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Lisa Finneran '85

Alumni Leader Spotlight

Lisa Finneran ‘85

VP Engineering: General Dynamics Mission Systems

I am a Computer Science Virginia Tech grad, married to a mechanical engineer from Virginia Tech, and have two wonderful sons that are both engineers. Currently I am responsible for leading a high technology, multi-disciplined engineering organization of over 6,000 engineers worldwide. We are solving the toughest mission technology and security challenges that face our nation and its allies, resulting in a safer world through smarter platforms and missions. I am accountable for our engineering products and delivering technology for platforms like combat vehicles, submarines, aircraft, satellites, and advanced systems that can sense danger, quickly act on threats and share lifesaving information. I love the innovation that our engineers bring to our customers and am inspired by them every day. Outside of work, I love photography and hiking. The combination works well - and we have recently had our two puppies join our journey!

I started as a software developer delivering software to the US Navy. I then had the opportunity to join a not for profit organization formed to help the aerospace industry improve their software development processes and improve their predictability on meeting cost and schedule commitments. I rose to the rank of Senior Vice President and Chief Technical Officer. September 11, 2001 changed the trajectory of my life, especially living outside the Washington DC area. I joined General Dynamics because I wanted to use my skills to help our country and that of our allies to remain safe and secure. I have the fortune of leading an engineering group, running a business, and now running GDMS engineering.


The work project/initiative you're most excited about...
Quite frankly, there are too many to name. We deliver products to our customers that cover sea, land, air, space, and cyber. I am personally inspired by the imagination and innovation we deliver every day!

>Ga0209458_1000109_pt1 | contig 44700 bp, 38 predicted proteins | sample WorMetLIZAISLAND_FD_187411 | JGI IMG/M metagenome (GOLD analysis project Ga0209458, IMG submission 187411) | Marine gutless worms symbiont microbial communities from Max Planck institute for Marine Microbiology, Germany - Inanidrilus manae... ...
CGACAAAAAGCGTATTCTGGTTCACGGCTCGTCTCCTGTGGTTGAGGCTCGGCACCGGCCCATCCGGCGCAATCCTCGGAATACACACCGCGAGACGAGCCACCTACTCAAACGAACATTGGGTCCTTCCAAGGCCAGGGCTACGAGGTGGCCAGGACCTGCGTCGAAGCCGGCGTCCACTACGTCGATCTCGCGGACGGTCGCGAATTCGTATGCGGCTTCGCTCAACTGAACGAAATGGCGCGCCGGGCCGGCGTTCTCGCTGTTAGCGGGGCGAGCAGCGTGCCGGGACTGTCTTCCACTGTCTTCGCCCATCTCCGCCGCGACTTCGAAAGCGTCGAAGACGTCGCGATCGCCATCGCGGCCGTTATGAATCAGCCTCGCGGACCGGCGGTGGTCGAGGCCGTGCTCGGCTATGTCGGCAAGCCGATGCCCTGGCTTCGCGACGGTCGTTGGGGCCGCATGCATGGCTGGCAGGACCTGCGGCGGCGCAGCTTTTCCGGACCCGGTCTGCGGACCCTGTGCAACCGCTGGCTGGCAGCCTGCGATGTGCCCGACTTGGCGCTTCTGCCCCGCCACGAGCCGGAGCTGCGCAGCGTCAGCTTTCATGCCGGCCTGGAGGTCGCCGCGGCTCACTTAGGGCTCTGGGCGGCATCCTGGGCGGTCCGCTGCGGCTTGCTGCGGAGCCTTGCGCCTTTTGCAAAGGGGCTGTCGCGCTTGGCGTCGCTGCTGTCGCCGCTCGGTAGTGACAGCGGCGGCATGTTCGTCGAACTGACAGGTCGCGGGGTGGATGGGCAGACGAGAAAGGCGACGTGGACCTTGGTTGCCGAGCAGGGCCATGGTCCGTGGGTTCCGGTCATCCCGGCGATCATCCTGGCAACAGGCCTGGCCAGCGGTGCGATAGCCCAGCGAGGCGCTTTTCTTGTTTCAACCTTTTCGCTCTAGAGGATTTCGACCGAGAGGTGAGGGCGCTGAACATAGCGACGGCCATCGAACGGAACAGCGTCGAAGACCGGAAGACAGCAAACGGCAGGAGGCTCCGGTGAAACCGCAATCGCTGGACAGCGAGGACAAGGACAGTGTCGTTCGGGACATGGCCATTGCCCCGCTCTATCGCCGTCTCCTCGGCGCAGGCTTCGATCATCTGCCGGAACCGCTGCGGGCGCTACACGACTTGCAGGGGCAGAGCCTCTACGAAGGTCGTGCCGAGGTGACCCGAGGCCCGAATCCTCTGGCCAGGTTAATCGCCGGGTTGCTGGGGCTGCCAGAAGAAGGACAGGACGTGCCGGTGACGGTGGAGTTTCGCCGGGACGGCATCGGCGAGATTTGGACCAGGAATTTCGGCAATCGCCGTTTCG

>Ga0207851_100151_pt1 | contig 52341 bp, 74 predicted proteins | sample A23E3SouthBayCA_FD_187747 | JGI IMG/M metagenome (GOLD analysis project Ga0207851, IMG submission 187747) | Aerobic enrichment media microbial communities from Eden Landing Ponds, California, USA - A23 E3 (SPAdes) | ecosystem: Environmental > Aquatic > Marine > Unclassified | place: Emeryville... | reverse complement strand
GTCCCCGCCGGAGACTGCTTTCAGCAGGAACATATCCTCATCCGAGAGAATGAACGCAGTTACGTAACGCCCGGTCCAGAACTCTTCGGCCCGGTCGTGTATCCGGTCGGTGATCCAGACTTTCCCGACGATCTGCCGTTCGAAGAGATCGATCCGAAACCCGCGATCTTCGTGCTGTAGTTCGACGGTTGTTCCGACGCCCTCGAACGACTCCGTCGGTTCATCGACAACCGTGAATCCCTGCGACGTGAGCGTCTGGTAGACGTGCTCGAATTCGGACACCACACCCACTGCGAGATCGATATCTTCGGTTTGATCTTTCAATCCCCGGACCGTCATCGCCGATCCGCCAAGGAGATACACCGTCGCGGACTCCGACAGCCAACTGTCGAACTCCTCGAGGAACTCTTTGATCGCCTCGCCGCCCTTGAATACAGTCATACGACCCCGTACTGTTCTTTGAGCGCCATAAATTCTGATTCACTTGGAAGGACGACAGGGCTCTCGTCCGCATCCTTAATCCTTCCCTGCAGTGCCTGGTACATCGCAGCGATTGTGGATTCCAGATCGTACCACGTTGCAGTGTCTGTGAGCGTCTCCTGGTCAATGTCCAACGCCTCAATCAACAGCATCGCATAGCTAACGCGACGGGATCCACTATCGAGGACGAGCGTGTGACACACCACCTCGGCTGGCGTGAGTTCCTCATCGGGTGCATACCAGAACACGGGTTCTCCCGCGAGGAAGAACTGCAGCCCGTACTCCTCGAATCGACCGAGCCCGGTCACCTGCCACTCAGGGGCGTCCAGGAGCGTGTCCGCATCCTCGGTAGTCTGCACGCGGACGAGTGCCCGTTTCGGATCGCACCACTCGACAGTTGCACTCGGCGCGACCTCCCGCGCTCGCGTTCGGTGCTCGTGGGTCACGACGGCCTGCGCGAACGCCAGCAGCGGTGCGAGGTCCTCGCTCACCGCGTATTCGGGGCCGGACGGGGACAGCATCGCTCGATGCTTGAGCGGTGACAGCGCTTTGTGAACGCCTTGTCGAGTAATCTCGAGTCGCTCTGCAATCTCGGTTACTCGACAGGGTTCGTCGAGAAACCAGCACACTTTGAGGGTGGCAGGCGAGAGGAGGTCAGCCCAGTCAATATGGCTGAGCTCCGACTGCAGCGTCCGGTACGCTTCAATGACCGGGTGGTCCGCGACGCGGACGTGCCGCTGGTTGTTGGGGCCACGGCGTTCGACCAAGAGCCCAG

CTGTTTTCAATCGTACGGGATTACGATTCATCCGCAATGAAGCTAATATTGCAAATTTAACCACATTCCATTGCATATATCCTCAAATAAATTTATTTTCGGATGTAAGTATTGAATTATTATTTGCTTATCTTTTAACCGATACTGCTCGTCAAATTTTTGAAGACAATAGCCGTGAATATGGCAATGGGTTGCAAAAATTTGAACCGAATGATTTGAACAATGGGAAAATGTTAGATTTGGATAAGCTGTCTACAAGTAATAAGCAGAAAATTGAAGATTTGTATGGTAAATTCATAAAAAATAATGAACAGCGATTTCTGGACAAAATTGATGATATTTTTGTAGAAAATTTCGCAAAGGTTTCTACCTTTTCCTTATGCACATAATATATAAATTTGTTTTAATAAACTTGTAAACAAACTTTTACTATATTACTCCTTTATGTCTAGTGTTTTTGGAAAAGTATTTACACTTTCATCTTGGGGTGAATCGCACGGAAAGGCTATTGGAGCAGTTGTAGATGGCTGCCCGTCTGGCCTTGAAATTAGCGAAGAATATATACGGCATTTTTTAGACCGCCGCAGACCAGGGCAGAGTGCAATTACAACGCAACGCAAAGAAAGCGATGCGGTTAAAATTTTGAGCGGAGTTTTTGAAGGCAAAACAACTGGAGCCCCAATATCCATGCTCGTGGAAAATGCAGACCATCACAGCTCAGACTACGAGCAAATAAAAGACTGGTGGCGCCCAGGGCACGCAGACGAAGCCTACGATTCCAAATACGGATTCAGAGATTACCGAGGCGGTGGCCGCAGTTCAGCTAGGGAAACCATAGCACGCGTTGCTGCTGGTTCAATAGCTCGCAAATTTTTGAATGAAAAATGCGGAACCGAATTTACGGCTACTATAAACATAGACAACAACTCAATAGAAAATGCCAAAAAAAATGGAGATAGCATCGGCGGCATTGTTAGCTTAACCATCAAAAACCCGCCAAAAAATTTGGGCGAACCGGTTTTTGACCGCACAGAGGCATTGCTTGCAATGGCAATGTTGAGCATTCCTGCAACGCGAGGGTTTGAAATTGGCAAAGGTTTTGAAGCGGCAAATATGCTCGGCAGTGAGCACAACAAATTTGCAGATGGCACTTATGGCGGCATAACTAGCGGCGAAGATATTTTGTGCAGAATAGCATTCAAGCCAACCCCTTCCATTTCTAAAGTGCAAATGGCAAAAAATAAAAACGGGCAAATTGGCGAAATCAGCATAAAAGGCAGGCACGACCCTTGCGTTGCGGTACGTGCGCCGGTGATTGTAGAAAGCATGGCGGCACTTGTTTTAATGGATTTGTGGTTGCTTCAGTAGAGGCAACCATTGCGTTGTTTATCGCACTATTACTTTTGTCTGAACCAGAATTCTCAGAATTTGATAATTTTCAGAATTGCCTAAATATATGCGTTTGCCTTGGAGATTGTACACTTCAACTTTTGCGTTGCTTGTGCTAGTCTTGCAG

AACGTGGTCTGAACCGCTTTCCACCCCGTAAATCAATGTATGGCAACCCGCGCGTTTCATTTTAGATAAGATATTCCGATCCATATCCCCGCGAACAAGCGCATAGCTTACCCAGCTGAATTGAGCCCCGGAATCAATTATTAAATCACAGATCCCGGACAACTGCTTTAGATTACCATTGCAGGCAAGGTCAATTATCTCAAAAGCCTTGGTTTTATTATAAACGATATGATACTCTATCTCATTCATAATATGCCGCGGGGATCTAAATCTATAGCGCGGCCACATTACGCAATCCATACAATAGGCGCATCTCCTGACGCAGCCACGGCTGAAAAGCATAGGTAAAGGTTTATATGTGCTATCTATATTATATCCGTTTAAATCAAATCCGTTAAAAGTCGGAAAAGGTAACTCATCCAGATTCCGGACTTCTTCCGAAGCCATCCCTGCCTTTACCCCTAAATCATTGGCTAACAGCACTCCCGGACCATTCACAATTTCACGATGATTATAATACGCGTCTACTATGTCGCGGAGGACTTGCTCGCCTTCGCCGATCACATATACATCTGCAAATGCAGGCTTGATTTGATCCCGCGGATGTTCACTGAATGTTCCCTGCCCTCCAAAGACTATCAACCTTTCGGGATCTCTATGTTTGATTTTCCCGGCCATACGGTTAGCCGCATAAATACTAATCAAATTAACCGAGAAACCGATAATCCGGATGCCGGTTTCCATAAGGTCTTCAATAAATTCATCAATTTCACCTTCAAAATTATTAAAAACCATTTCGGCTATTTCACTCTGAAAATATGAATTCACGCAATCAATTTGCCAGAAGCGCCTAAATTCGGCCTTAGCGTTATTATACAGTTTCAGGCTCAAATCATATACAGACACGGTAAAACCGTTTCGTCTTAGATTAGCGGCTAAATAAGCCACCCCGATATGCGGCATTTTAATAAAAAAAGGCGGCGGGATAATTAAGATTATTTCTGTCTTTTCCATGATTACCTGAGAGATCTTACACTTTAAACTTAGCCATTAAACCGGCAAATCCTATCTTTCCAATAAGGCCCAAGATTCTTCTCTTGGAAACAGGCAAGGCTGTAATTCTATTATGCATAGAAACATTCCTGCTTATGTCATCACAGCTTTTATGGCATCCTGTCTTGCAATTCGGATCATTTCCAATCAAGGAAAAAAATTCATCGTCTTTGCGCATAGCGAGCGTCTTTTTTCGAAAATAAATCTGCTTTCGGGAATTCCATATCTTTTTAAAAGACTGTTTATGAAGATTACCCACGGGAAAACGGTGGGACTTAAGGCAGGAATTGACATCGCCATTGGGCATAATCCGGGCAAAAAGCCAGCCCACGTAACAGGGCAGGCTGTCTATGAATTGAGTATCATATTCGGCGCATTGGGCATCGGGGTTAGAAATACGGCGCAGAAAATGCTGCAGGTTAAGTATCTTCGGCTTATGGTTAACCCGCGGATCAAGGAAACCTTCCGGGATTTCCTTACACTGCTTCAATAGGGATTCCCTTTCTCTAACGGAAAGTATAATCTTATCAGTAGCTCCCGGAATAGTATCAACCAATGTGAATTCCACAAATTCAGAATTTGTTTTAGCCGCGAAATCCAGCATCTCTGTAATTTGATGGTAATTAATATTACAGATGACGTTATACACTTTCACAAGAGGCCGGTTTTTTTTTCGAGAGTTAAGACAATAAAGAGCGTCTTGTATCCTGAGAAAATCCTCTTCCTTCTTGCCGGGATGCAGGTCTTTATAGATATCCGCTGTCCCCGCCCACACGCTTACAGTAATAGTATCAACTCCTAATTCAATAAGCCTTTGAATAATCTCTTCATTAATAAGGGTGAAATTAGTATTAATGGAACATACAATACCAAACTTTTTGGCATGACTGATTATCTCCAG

How would you capture the essence of your work in a newspaper headline...
Paving the Way for Our Next Generation Leaders

Fondest Virginia Tech memory or tradition...
Loved the Computer Science Department - great professors, great learning, great life long friends

Words of encouragement to a current Virginia Tech student...
Never give up - sometimes I know you may feel that way - but there is really no hurdle that you cannot overcome. The world and technology is changing so fast - there is just so much opportunity! Best advice I've gotten… Do not be afraid to try new opportunities and more importantly seek new opportunities.

A key habit, practice, or skill, that's worth the effort...
Embrace diversity of thought - instead of responding 'no' on an idea - figure out how you can embrace the idea (either all of part)

This excites me the most about the future of my industry...
Everything! Technology is constantly evolving, mission needs and capability are in high demand, and we have such a shortage of engineers!!!

A cause I'm most passionate about...
Promoting STEM

 

Biggest misconception about my job or industry...
The defense industry is old and stodgy - we develop really important products using really cool technologies!

A person who has inspired me...
Katherine Johnson was the mathematician and 'human computer' whose sharp mind and calculations of orbital mechanics as a NASA employee were crucial to the success of the first and subsequent U.S. crewed spaceflights. Her story is absolutely enthralling, and seeing it come to life on the screen through the movie 'Hidden Figures' only elevated my admiration for what she accomplished. Katherine inspired me not only because she enabled some of our first triumphs in space -- sharing close, historic ties to our business -- but also because she opened the doors for women in STEM careers at a time when those doors were particularly heavy, especially for an African American female. Despite the daily adversity she encountered in a male-dominated, segregated world, she didn't let it get in the way of her work. She leaned in and grabbed opportunities without hesitation. She focused on the mission. She was assertive when she needed to be. And she let her passion drive her. She also figured out how to balance work and life. She found life partners who were supportive. And throughout her career she was a modest mentor to others. When NASA named the Computational Research Facility in her honor, she said, 'I have always done my best ... at the time it was just another day's work.' And when she retired after 33 extraordinary years at Langley Research Center she said, 'I loved going to work every single day.'

Top of my bucket list...
Visit every national park and monument in the US

My hidden talent...
Photography!!


Media Contact:
Lindsey Haugh (540) 231-6959
lhaugh@vt.edu